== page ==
Another of her rules was: Never contradict anything the person said, no matter how distant from reality, in order to spare them a distressing confrontation with their own decline. But it wasn’t enough simply to avoid correcting; to keep the person truly happy, she thought, you had to identify the roles in which they were happiest and which fit common situations...

[The expert‘s method] had much in common with improv comedy, following the same rules: Never say no to the reality you’re given; say “Yes, and,” building on whatever the other person said; don’t ask questions.”

This takes unbelievable energy and patience! Get help from your Support System and Take Breaks

These communication tips may be very difficult for one person to keep in mind all the time. They require a lot of empathy, patience, energy, and effort. In fact, I believe it is impossible for a family member or other loved one to do this all day long everyday.

It can be very difficult to communicate with someone with Alzheimer's Disease. The most difficult part of the disease may be that the person does not seem to think that they have a memory problem or need help, when it is clear to everyone around them, including family, friends, and physicians.

It is medically necessary for the primary caregiver to get respite from their loved one for several days or weeks, as early in the process as possible. In fact, it is more likely that the primary caregiver will die before the person with Dementia, often due to neglect of their own medical conditions or stress. Another family member can visit or stay with them, and some long-term care insurance policies cover respite care stay for people with Dementia for short periods of time.

Lack of Insight: Anosagnosia

The reason most people with Alzheimer's Disease continue to deny their condition, memory loss, or need for help is that they have brain changes in the parietal lobe, which controls monitoring of one's own body. People with Alzheimer's Disease and other conditions affecting the parietal lobe then have some lack of awareness of their symptoms or need for help. The medical term for this is anosagnosia and it is difficult to treat.

Detecting Signs of Distress

So how do we talk to a person with Alzheimer's Disease about their symptoms? We can listen very carefully to what they say, how they are feeling, how they are sleeping, and how they are acting. Often a person with Alzheimer's Disease does not say directly that they are frustrated that they can't remember, but rather, they withdraw from social situations, activities, or conversations. They also become easily irritable or want to go home when a lot is happening that their brain can't process.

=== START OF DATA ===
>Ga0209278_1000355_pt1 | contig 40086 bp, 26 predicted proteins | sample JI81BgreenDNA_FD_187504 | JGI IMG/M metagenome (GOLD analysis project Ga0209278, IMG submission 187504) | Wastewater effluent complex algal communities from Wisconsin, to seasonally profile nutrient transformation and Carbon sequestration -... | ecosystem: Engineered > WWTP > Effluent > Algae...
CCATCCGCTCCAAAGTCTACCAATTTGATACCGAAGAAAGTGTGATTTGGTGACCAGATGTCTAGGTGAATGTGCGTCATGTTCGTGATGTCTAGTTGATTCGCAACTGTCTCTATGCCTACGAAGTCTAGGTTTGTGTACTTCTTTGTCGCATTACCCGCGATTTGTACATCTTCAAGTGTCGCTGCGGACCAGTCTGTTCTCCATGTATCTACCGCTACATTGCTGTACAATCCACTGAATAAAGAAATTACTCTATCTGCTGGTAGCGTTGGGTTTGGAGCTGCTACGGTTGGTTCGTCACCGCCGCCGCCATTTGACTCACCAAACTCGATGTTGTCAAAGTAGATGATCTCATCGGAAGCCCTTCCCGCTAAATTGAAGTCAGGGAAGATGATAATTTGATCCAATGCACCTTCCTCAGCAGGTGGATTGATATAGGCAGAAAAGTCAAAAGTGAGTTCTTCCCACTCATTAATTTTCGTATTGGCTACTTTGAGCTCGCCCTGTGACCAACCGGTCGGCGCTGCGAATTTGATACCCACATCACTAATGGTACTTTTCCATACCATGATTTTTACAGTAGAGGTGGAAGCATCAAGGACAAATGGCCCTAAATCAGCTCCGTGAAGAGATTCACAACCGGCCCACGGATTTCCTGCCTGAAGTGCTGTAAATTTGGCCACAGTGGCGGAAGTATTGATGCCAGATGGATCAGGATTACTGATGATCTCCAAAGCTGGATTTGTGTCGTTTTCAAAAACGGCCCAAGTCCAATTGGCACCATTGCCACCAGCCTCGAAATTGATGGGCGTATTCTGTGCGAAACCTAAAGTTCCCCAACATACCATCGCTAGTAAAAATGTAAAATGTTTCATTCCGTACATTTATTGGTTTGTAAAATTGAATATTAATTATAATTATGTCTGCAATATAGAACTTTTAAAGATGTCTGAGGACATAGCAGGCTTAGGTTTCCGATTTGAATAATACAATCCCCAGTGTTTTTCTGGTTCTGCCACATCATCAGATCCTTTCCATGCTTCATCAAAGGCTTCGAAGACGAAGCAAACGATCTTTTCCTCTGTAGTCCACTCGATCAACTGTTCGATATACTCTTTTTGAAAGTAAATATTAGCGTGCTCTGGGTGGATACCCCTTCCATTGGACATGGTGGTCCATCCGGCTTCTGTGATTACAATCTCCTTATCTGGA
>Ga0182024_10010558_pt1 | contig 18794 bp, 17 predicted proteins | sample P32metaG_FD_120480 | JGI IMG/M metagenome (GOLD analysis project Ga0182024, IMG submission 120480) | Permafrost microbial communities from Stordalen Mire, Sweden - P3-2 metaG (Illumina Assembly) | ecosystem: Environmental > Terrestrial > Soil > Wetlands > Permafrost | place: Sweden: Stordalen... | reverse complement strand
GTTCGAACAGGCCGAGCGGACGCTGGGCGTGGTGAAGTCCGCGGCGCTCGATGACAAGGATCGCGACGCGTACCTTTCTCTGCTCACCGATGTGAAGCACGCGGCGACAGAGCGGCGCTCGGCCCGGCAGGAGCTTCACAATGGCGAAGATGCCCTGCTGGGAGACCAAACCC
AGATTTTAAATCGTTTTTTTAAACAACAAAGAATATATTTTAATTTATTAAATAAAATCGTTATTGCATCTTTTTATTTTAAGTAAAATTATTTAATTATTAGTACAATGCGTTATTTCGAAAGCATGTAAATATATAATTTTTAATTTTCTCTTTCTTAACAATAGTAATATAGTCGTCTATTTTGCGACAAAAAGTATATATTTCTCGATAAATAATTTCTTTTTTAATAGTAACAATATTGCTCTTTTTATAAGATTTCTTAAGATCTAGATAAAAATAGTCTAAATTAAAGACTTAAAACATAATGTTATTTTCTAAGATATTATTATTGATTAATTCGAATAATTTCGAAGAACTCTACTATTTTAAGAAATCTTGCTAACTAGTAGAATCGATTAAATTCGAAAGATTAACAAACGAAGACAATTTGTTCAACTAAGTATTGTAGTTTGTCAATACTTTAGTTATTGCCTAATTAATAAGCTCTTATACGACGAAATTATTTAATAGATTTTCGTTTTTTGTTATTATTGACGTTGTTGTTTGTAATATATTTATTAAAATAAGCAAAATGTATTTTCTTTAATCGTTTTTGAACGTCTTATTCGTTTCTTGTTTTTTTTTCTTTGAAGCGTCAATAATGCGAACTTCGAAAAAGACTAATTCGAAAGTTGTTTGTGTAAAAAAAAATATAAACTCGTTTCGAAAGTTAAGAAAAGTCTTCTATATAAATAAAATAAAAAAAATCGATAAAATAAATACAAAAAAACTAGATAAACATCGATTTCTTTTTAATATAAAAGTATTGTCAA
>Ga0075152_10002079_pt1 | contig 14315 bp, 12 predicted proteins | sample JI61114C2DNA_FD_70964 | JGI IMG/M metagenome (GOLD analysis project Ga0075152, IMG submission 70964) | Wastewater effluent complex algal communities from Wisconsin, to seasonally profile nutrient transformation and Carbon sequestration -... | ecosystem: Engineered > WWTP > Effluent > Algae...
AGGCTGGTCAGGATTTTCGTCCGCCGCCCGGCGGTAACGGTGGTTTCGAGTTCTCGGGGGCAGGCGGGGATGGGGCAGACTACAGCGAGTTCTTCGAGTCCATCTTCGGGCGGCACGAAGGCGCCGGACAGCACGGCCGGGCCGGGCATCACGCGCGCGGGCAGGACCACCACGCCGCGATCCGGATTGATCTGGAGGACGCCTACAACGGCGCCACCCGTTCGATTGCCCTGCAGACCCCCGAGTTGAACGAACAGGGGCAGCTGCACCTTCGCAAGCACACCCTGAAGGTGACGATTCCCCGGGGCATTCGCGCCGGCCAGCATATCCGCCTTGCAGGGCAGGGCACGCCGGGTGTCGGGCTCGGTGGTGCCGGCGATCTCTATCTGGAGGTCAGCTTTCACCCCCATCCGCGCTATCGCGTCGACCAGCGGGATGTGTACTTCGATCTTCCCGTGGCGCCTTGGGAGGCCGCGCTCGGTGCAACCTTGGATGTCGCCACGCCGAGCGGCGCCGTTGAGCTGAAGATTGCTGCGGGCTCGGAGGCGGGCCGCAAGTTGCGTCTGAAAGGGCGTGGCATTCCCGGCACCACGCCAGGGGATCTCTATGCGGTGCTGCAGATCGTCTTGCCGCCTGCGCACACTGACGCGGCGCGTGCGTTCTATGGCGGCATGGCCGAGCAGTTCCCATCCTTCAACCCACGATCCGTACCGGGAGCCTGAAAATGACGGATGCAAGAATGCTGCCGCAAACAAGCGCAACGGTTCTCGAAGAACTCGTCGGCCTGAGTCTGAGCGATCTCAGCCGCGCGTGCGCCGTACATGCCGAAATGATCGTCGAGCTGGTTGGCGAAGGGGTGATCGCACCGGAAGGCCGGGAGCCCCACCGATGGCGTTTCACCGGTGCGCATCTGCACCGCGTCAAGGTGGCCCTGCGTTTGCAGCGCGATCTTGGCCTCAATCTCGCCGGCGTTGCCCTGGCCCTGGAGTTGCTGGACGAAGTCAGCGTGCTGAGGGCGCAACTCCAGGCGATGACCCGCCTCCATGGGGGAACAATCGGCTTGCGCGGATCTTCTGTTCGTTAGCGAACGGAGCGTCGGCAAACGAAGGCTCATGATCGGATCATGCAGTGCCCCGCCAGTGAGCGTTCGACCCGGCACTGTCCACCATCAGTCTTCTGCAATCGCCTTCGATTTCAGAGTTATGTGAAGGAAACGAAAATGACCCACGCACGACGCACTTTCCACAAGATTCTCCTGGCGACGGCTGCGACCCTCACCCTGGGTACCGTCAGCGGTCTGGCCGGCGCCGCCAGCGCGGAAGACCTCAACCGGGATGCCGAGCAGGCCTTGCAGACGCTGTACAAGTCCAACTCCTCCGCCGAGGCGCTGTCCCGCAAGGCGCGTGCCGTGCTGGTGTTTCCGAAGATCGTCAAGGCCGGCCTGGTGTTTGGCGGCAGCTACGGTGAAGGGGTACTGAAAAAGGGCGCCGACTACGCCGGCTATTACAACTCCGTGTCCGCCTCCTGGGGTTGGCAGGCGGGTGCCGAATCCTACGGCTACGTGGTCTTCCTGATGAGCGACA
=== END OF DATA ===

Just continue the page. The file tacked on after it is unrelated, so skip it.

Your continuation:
Planning for the Future

How do we talk to a person with Alzheimer's Disease about what is going to happen in the future? This is very difficult. I always recommend having several conversations about what a person would want if they needed nursing help for several hours per day or 24 hours per day. Download and print these Advance Directives and discuss them with your doctor. If a person lives 10 to 20 years with Alzheimer's Disease, this needing help is likely to happen, and it is best to have a financial plan for this ahead of time, and not wait for a crisis like a fall or hospitalization to decide what to do. However, talking to a person with Alzheimer's about needing help may be almost impossible because they may continue to deny that they need help, even until the very end, or have language issues making it difficult to understand or express what they want.

I always recommend talking about planning for the future in general terms. Such as, "If you were to need extra physical help that I couldn't provide, what would you want?" I think it is usually never helpful to confront a person with the fact that they have "a memory problem", "Dementia", or "Alzheimer's". They usually react with denial and defensiveness. However, I have seen this discussion to be very difficult no matter how the topic is brought up. I believe that every person age 65 and older, even if they are healthy, should have a plan for if they need extra supervision or nursing help. This is because people are now living to their 90's and 100's and it is likely this will be needed.

Sometimes a loved one or family member cannot discuss this with a person no matter how many times they have tried. In many cases, it is up to the loved one to decide what to do, get a caregiver for the home, or place them in an assisted living facility or memory care facility. This can be a huge emotional burden for one person, associated with a lot of guilt, especially if other family members or friends are unaware or don't believe the diagnosis. It is always best for a loved one to have a support system of family and friends when making this decision. If possible, this should be a shared decision between many people who love the person, as well as a shared responsibility to make sure they get the care they deserve once it happens.

In the end, family members or other concerned loved ones often consult with an Elder Law Attorney to initiate the conversation and prepare for the future. Sometimes it is best for the loved one to first make the appointment, and then next invite the patient to the meeting.